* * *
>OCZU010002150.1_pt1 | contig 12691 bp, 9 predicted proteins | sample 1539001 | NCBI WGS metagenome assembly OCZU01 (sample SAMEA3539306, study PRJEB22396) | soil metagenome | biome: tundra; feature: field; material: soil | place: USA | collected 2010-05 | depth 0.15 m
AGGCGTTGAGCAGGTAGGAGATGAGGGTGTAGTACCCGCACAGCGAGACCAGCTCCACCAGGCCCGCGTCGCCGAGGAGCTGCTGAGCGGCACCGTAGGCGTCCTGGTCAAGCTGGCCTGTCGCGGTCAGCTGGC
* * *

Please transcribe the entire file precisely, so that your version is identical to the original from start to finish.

>OCZU010002150.1_pt1 | contig 12691 bp, 9 predicted proteins | sample 1539001 | NCBI WGS metagenome assembly OCZU01 (sample SAMEA3539306, study PRJEB22396) | soil metagenome | biome: tundra; feature: field; material: soil | place: USA | collected 2010-05 | depth 0.15 m
AGGCGTTGAGCAGGTAGGAGATGAGGGTGTAGTACCCGCACAGCGAGACCAGCTCCACCAGGCCCGCGTCGCCGAGGAGCTGCTGAGCGGCACCGTAGGCGTCCTGGTCAAGCTGGCCTGTCGCGGTCAGCTGGC